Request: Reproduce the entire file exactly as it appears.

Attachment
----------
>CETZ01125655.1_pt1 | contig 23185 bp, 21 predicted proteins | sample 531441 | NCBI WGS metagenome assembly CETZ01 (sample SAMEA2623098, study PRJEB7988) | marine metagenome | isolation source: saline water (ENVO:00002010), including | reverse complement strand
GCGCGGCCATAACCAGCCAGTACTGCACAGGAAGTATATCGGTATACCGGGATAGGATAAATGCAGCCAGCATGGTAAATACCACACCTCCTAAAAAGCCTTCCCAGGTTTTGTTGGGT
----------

>CETZ01125655.1_pt1 | contig 23185 bp, 21 predicted proteins | sample 531441 | NCBI WGS metagenome assembly CETZ01 (sample SAMEA2623098, study PRJEB7988) | marine metagenome | isolation source: saline water (ENVO:00002010), including | reverse complement strand
GCGCGGCCATAACCAGCCAGTACTGCACAGGAAGTATATCGGTATACCGGGATAGGATAAATGCAGCCAGCATGGTAAATACCACACCTCCTAAAAAGCCTTCCCAGGTTTTGTTGGGT